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Boston’s Custom House Clock Tower - !

We read a recent article on Boston.com about how it took David Hochstrasser only one hand to push the clock into working again after a 2 week rest.  This article inspired us to do a little bit of research into one of our favorite Boston Landmarks.

Photo Credit: Brown & Wagner, LLC 

 We found out that the site purchase, authorized by President Andrew Jackson in September of 1837, was  to be developed into a custom house. (used for the offices for the officials in charge of keeping track of import and export trades)  

The building was designed by Ammi Burnham Young.   The Quincy quarries were the source for the large pieces of granite (42 tons each) that would become the 36 fluted Doric columns. Each column is just over 5 feet in diameter and 32 feet high.  

1851 Custom House, Boston

Inside, the rotunda had been capped with a skylight dome.

View inside Boston’s Custom House Tower

In 1905, due to increased shipping into and out of Boston, the building needed to be expanded.  By 1915, the tower had been added to the base by Peabody and Stearns, a local architecture firm. At 496 feet, this was the tallest building in Boston at the time.  Even the Old Hancock Building, built in 1947 was one foot shorter than the Custom House Tower.

Peabody  & Stearns Architects
496 feet  -20 stories
The clock, measuring 22 feet across, was originally completed along with the rest of the tower in 1919. Attached to one of Boston’s tallest buildings, the clock was easily visible from the Financial district and served as a central timepiece for people working and living in the area. Due to some malfunction in its motor, the clock did not work throughout most of the 20th century.  In 1985, with funding from Boston Edison, the clock underwent repairs by Hochstrasser and his brother. (more info)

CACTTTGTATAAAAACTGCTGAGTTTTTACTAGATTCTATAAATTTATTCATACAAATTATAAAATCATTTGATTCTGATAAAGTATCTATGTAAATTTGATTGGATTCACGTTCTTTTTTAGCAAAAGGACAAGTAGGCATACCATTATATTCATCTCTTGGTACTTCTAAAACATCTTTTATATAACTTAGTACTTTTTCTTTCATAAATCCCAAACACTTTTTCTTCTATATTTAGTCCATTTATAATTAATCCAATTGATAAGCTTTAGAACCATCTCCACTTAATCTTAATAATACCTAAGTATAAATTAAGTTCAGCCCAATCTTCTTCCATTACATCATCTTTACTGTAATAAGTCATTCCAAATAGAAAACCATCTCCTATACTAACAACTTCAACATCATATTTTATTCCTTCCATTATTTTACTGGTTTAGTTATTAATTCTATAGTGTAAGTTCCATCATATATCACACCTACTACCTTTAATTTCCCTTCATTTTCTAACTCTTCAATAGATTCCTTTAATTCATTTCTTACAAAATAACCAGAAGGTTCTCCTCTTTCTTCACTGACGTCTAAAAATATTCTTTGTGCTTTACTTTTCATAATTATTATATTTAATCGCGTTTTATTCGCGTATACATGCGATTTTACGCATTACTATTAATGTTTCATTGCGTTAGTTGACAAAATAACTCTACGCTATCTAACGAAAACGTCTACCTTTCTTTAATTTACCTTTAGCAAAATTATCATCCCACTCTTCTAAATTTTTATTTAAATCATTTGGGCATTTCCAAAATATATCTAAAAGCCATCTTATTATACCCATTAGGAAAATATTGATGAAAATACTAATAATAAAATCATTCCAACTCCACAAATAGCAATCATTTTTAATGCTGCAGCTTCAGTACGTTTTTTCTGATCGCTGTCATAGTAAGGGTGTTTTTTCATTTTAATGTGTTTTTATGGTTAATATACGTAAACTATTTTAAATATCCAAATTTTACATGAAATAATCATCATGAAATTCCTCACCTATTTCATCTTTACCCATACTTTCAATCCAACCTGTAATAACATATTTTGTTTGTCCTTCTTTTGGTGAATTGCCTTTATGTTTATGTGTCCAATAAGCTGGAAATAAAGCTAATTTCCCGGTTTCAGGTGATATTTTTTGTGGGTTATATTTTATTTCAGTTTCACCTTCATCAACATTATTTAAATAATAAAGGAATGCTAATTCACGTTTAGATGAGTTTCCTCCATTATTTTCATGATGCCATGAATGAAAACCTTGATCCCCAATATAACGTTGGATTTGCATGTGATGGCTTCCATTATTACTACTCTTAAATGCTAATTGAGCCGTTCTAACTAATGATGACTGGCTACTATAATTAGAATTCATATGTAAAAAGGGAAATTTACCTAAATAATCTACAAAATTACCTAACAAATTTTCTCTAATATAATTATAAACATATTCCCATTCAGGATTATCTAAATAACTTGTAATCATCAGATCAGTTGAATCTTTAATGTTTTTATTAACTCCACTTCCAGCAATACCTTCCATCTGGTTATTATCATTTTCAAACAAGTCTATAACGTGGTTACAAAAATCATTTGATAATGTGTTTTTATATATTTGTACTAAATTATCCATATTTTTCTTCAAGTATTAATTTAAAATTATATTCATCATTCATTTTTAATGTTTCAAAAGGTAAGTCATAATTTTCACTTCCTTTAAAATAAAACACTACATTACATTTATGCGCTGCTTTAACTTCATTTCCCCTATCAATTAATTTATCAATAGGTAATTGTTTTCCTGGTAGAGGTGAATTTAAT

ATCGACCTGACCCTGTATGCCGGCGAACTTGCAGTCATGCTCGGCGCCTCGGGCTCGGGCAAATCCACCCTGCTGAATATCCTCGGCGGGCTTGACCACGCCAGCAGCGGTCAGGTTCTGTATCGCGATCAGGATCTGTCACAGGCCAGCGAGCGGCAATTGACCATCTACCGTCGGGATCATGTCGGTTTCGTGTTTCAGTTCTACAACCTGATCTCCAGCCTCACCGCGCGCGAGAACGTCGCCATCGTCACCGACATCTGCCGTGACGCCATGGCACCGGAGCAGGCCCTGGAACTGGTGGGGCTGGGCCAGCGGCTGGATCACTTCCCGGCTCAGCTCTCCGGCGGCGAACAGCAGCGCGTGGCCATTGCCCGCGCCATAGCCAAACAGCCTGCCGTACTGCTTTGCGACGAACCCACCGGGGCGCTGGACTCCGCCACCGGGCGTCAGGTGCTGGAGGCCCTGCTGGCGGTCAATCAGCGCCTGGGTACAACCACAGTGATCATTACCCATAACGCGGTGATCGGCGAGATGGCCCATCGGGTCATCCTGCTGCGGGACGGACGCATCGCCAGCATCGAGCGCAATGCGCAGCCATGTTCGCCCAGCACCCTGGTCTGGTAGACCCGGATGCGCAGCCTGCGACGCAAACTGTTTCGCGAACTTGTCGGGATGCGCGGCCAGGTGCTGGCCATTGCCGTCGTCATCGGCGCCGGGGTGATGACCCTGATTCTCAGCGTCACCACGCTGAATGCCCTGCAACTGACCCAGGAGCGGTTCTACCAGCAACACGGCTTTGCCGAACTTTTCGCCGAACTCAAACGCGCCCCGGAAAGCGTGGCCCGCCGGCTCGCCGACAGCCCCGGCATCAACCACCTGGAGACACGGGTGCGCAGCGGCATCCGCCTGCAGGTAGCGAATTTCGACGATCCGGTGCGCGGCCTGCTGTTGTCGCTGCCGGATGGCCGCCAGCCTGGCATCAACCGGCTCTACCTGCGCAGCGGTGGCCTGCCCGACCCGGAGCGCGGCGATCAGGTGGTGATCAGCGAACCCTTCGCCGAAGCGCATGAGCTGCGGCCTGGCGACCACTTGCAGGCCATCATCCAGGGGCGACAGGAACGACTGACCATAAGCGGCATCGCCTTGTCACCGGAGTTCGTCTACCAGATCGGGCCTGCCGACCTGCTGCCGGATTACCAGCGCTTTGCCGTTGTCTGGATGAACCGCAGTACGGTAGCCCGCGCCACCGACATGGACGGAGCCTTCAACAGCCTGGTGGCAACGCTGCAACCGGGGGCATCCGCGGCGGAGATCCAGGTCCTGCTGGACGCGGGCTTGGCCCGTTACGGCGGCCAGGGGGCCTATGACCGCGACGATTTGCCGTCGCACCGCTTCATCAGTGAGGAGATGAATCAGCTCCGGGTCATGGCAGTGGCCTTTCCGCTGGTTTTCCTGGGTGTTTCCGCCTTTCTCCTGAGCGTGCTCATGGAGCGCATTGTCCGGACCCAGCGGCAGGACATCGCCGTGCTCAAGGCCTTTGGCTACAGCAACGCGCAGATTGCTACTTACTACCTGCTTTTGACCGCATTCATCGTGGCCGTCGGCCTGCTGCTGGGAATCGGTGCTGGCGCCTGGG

This view of the tower shows it resting on the original 1849 Custom House structure.
The inside of the famous clock atop Custom House Tower
Photo Credit: Jim Davis/Globe Staff 

Photo Credit: 

The United States Customs Service moved in 1986 to the Thomas P. O’Neill Jr. Federal Building in the West End.  At that time, the Custom House was declared surplus property.  The building remained empty for for 14 years.  In 1997, the Marriot converted the building into an 84-room time-share resort for their Vacation Club International.  The building continues to be enjoyed as  a towering historic landmark with spectacular views of a city steeped in 200 years of American history. 

Other beautiful photos of clock tower that we found; 

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